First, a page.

A book I read: Committed by Elizabeth Gilbert

After reading Eat, Pray, Love, I HAD to see what was going to happen to Elizabeth Gilbert and her Felipe.

Allow me a small confession here: I have a really hard time buying books. One of my favorite pass times from ages 19 to 26 as a single lady (is that really the word we want to use between girl and woman? I mean, it sounds slightly like a tiny princess toilet rather than a thoughtful human being. I guess Beyoncé called all of us together cause she figured we were at her level. I suppose I am on Beyoncé's level. Thanks, Bey.) was to go to a bookstore and stare at the books I wanted to buy. Mind you, my boat is full of integrity so ne'er e'er did I crack the covers of those books except to read prologues, praises, or the poignant, tear-jerking, nostalgia-inducing author dedications. (I mean "For Dad" come ON. You wouldn't be able to wipe all of my tears from that, even if you had a ShamWow.)

I would just stare at them and wish that I had them in my hands. After my betrothed discovered this adorable habit of mine, in order to shorten the length of time spent staring at books on our dates, he would just buy me the books that I was staring at. I tell you this because Committed was one of the first books he bought me. And also embarrassing anecdotes are fun.

Back to the real reason we're here: the book!

In my other book review (singular...someday it will be more plural...someday), also a book by Elizabeth Gilbert, I simply wrote down my favorite writings from her book. I suppose that isn't really a review. I wanted to show how powerful and clear her writing was and I just didn't think that my words about her words would be able to convey that power. And I'm confident that I made the right choice in doing that. You should go read those words. So maybe I'll do the same thing here. Or maybe I won't. I guess you'll have to keep reading.

Okay, you're right. I'm going to put my favorites of her writing here + some of my thoughts. Sheesh, lay off me.

"Perhaps they do not assume that those two distinct entities (love and marriage) must necessarily intersect--either at the beginning of the relationship or maybe ever at all. Perhaps they believe that marriage is about something else altogether." (About the Hmong women she met) p.38

"...the emotional place where a marriage begins is not nearly as important as the emotional place where a marriage finds itself toward the end, after many years of partnership." p.41

"We Americans often say that marriage is 'hard work.' ...but how does marriage become hard work? Here's how: Marriage becomes hard work once you have poured the entirety of your life's expectations for happiness into the hands of one person." p.48

"...perhaps I was asking too much of marriage. Perhaps I was loading a far heavier cargo of expectation onto the creaky old boat of matrimony than that strange vessel had ever been built to accommodate in the first place." p.49

"...marriages based on love are, as it turns out, just as fragile as love itself." p.80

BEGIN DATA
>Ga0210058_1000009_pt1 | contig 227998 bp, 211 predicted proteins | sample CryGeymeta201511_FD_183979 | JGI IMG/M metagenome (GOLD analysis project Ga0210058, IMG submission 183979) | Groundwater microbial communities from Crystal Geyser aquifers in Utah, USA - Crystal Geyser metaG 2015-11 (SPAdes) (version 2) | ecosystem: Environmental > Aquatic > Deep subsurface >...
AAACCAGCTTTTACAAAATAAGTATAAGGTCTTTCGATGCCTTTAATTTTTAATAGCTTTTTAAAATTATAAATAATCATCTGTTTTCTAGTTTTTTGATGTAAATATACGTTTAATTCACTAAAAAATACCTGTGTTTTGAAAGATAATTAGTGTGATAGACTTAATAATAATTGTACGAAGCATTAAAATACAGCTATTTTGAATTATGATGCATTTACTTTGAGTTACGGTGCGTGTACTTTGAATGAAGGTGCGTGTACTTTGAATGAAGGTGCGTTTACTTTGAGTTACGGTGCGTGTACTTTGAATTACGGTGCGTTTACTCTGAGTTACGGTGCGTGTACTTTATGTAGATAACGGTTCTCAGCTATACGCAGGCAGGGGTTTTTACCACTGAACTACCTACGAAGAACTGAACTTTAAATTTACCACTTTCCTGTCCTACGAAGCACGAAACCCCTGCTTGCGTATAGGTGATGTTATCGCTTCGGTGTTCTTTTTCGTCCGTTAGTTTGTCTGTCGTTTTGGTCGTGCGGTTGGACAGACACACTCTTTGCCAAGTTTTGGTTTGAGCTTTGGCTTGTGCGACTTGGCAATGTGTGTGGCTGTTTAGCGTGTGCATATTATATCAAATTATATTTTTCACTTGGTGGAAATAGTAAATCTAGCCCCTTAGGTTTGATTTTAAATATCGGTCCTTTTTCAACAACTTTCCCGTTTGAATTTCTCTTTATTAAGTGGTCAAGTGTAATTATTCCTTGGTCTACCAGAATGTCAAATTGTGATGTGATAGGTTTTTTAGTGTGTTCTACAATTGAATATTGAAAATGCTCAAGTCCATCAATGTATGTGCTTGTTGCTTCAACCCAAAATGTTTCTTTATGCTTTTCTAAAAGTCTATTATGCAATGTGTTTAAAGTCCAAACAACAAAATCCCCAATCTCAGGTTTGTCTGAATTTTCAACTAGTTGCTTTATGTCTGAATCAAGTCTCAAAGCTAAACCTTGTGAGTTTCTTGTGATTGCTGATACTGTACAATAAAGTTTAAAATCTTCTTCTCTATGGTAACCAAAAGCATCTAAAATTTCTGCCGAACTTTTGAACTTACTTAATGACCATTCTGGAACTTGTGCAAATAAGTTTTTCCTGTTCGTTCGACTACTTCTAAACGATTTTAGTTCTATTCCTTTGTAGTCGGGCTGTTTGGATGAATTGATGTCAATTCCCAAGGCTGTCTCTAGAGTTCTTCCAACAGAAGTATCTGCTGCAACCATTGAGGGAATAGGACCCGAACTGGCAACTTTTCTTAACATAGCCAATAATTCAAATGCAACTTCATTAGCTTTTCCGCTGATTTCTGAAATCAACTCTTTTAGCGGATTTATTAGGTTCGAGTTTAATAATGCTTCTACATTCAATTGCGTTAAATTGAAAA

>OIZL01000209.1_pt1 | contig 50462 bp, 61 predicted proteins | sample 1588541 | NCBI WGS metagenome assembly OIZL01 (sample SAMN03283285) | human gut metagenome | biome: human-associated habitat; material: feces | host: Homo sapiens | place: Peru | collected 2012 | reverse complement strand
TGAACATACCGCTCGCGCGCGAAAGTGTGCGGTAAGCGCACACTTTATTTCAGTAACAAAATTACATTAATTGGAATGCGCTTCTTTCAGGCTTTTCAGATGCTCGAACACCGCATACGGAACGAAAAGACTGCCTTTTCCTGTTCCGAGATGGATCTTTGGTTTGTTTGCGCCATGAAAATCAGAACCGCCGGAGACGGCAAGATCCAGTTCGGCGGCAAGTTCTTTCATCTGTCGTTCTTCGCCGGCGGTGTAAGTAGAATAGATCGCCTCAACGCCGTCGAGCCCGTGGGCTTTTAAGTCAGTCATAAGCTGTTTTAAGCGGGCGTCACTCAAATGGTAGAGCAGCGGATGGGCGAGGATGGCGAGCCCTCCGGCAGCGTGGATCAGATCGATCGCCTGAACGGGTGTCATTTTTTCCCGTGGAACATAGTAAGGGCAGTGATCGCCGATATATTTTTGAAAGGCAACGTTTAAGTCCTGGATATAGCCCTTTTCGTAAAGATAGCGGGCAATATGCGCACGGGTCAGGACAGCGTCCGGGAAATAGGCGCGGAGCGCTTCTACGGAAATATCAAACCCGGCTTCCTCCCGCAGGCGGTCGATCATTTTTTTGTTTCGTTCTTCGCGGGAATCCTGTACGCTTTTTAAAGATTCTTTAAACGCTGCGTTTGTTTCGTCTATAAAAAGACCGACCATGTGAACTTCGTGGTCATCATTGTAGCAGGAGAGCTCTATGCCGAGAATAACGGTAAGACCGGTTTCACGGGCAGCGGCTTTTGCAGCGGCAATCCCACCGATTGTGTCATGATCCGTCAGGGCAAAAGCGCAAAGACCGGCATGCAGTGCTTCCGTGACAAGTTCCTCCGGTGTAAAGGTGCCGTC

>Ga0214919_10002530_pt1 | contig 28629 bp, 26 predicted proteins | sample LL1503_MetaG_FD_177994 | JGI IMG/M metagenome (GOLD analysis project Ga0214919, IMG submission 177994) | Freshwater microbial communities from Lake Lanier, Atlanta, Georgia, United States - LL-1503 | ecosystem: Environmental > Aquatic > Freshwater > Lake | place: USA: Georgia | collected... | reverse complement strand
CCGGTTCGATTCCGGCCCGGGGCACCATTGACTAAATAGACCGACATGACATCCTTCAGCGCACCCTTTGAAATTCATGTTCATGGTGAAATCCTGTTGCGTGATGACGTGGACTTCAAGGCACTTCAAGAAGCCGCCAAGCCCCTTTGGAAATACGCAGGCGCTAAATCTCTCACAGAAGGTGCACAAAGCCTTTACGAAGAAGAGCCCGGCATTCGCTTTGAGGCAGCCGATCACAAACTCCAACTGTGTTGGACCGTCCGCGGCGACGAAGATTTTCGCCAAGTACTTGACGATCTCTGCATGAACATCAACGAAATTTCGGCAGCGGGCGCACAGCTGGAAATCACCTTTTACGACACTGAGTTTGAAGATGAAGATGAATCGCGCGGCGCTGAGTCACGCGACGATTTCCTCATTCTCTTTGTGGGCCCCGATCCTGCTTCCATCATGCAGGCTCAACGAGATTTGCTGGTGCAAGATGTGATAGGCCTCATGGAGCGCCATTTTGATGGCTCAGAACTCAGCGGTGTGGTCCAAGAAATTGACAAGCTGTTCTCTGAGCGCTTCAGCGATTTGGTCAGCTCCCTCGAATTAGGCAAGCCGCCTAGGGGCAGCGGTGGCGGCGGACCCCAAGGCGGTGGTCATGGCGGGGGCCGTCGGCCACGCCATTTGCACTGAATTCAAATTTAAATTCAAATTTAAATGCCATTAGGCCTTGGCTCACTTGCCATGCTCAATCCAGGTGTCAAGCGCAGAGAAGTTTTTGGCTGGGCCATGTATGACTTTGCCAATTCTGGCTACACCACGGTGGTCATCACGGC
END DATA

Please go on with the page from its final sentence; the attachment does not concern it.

"Sometimes life is too hard to be alone, and sometimes life is too good to be alone." p.81 (In the book this quote is from "a friend's grandfather" just to be clear)

"Infatuation is not quite the same thing as love; it's more like love's shady second cousin who's always borrowing money and can't hold down a job." p.101

At this section here in the middle-ish to front-ish she talks about a theory from Dr. Shirley P. Glass, an infidelity expert, that every healthy marriage is composed of windows and walls. You should read about it, it's beyond sensical and eye-opening. 

"Anybody can love the most wonderful parts of another person. But that's not the clever trick. The really clever trick is this: Can you accept the flaws? Can you look at your partner's faults honestly and say, 'I can work around that. I can make something out of that.'? Because the good stuff is always going to be there, and it's always going to be pretty and sparkly, but the crap underneath can ruin you." (this is something Felipe said to her. Cue simultaneous "awww") p. 130

"There is hardly a more gracious gift that we can offer somebody than to accept them fully, to love them almost despite themselves." p.130

"To be fully seen by somebody, then, and to be loved anyhow--this is a human offering that can border on the miraculous." p.131

"...that an awful lot of my advantages as a child were built on the ashes of her personal sacrifice." (this was what she said of her mother and when I read it I realized that my childhood was very much the same.) p.184

"Raising a child is the very definition of ambivalence. I am overwhelmed at times by how something can simultaneously be so awful and so rewarding." (from a friend of hers, an exhausted single mom and gifted novelist, as she put it.) p. 188 When I read this I felt this rang true to me as a teacher, not saying that it is anywhere near being a mother but being a teacher is also very awful and very rewarding at the same time and it's ambivalent and confusing and frustrating. 

I would recommend this book to anyone who likes reading other people's insights into life and the many entanglements that come with life.